Although the world has heavily shifted towards mobile phones for communication, several businesses and organizations still rely on radio to transmit messages quickly.
Radio communication has been around for almost 100 years and doesn’t seem to be going anywhere anytime soon. First responders, armed forces members, and commercial warehouse employees all use radio equipment for effective communication.
Radio devices have become far more sophisticated since their inception. The best part is, virtually anyone can get their hands on high-quality gear. With moonrakeronline.com, a leading marketplace for radio-related gear, anyone can get an advanced setup.
Communication is more than just talking on the radio and receiving a response. The list for radio etiquette is extensive, and beginners should learn to master it if they want to convey messages successfully.
We’ve crafted a neat little guide on radio etiquette, so you can become an expert in no time.
Wait a Few Seconds Before You Start Talking
Although technology is advancing rapidly, there are a few habits you need to get into before conveying messages properly.
One of them is pausing before you communicate.
While not all radios work the same, most of them may have a slight delay when you press the talk button. To avoid cutting yourself out, pause for about two seconds before you begin to speak.
This will ensure your entire message gets across clearly, and you won’t have to repeat yourself.
Learn the Key Terminology
We’ve all heard things like “roger that” and “over” in the movies, but those are only the tip of the iceberg when it comes to the lingo.
The lingo you use will vary in whatever industry you’re working in, but there are a few common phrases you should be familiar with beforehand.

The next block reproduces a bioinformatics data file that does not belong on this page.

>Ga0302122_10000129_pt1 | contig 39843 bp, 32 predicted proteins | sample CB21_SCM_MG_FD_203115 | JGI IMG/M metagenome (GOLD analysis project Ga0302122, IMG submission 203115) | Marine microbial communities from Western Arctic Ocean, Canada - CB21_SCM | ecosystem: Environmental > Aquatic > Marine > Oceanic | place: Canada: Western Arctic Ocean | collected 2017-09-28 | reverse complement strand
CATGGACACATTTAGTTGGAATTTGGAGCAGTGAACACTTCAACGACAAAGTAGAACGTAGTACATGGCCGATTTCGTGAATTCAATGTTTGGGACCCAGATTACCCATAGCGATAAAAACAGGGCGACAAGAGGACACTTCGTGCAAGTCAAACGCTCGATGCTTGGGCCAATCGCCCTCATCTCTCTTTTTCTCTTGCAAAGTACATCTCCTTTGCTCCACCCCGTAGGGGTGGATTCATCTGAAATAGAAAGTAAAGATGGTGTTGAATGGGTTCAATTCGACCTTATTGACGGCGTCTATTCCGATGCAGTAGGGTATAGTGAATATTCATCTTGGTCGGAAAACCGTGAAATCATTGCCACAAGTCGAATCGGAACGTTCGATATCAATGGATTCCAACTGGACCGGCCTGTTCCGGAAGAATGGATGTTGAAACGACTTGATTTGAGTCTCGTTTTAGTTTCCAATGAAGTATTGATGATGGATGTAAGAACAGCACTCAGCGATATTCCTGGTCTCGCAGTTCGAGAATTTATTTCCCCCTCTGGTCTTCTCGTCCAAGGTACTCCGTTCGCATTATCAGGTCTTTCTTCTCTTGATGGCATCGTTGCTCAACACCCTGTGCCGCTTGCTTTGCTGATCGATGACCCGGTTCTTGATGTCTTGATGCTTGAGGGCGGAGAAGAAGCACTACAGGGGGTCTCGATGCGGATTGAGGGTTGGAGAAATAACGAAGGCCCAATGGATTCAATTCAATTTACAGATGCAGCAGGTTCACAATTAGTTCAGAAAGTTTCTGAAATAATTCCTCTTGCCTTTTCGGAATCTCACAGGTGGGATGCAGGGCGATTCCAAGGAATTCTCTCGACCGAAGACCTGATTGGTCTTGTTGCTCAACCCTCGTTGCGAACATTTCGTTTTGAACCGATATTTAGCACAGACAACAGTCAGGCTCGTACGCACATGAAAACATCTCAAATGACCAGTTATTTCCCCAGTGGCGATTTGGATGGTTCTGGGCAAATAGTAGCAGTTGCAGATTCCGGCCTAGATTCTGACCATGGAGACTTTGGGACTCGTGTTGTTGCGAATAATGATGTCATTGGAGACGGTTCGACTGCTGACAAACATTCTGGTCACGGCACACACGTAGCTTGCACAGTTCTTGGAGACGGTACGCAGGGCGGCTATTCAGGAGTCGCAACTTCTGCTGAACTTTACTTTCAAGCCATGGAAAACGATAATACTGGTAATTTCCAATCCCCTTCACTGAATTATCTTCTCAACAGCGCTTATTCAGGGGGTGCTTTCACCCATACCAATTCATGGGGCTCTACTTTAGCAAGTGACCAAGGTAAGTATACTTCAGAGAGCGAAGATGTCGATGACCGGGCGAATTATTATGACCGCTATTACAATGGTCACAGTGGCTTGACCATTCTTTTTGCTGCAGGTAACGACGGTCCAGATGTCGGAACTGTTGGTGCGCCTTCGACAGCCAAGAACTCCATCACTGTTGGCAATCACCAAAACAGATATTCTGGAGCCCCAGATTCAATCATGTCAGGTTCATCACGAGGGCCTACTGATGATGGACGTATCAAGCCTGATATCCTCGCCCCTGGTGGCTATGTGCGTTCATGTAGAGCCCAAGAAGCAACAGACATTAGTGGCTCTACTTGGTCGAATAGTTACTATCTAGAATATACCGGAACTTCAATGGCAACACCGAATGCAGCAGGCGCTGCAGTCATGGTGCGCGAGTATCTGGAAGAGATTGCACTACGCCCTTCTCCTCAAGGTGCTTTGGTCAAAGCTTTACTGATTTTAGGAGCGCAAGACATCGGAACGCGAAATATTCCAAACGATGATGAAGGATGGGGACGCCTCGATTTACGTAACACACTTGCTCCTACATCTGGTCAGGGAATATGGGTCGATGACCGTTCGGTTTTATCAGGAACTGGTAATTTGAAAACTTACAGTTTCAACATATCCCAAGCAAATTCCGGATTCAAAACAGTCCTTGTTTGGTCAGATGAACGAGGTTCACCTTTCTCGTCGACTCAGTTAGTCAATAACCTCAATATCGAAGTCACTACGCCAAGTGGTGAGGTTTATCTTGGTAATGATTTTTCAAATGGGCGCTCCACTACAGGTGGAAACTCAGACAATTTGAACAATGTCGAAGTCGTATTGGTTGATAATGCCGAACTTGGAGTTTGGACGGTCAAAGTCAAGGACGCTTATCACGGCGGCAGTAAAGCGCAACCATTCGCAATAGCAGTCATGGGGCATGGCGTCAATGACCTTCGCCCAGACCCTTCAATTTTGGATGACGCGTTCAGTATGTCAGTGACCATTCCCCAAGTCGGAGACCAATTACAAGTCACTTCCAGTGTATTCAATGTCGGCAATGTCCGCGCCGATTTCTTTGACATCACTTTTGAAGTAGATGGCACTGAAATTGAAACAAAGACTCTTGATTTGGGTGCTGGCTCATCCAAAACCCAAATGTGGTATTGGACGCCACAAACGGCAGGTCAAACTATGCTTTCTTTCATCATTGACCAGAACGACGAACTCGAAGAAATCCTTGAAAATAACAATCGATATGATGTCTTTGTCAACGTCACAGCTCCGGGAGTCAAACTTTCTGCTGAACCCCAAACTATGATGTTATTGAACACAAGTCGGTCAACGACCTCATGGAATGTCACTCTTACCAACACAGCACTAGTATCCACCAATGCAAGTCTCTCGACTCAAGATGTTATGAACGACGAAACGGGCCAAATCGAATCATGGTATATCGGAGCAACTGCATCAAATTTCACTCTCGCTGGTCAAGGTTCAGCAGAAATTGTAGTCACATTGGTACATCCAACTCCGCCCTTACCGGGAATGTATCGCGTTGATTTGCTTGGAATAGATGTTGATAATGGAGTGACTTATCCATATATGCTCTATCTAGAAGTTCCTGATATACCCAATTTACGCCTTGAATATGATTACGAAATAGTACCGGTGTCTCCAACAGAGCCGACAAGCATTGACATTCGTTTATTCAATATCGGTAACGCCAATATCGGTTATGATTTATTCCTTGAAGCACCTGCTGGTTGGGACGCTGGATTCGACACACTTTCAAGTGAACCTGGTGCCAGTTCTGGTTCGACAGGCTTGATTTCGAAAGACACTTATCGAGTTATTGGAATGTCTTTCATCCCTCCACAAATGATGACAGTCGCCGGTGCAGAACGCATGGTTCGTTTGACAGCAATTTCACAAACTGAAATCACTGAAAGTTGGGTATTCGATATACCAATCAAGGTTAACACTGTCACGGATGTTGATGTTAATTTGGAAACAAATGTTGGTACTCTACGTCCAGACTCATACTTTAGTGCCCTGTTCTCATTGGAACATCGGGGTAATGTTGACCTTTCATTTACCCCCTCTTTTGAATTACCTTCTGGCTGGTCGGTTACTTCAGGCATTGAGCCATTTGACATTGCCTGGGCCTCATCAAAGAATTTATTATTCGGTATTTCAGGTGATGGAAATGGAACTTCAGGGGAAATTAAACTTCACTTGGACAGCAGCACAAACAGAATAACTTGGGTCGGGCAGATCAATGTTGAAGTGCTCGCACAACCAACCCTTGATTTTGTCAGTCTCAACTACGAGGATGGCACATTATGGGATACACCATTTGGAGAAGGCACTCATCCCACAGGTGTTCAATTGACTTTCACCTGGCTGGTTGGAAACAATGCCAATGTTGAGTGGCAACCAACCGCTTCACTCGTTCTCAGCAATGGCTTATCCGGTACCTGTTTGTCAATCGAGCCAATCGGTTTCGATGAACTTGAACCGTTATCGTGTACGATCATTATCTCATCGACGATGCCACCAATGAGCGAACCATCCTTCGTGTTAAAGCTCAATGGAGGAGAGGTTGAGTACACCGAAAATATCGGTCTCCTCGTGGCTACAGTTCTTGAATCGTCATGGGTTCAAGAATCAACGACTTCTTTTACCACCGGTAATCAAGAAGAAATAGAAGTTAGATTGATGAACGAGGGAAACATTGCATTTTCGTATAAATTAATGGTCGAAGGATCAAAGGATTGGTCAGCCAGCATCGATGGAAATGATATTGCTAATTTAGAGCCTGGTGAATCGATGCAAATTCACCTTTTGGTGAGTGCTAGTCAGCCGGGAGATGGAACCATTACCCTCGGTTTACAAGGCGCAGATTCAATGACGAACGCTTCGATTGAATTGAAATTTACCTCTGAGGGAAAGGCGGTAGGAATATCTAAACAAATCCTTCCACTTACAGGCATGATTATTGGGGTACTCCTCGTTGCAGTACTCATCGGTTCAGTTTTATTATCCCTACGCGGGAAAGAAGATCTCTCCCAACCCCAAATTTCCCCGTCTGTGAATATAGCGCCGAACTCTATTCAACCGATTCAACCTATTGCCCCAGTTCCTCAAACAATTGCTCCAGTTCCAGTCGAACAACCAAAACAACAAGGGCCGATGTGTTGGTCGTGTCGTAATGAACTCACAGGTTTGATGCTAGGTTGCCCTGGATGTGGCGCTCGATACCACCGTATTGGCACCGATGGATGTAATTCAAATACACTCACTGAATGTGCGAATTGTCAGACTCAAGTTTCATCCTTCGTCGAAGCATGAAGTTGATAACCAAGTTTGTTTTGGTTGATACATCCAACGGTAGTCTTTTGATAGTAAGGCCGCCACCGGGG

Some of the most common walkie-talkie phrases are:
- Copy — Understood or I understand
- Go Again — I don’t understand, or I didn’t hear your message
- Affirmative — Yes
- Stand By — Message understood but not able to respond
- Over and Out — Conversation finished
- Go Ahead — Continue to speak (after taking a pause)
Clearly Identify Yourself Before Speaking
Since not all communication devices have a caller ID system, you must identify who you are before starting a conversation.
Doing so will avoid any confusion and make the conversation more efficient. What’s more, radio channels can have multiple people involved, and it’s not always easy to identify someone’s voice-over transmission.
A simple “this is (your name) over” is enough to let the recipient know your identity.
Keep Your Messages Short and Clear
Remember, walkie-talkies are designed for quick communication. Seldom do you see two individuals having a full-on conversation on the radio.
That’s not to say you can’t convey long messages, but it’s far better for both parties if you keep them short and concise.
If you need to elaborate on something, try and break up the key points into separate messages to help the person on the other end process and remember the information.
Try and Remain Patient
Unlike a phone conversation, walkie-talkie transmissions aren’t steady. If you relay a message to someone, they may not be able to get back to you immediately.
Try and stay patient and wait for their response and try not to fill the channel with too much chatter.
Whether you’re using it for work or leisure, the world of radio communication is extremely exciting.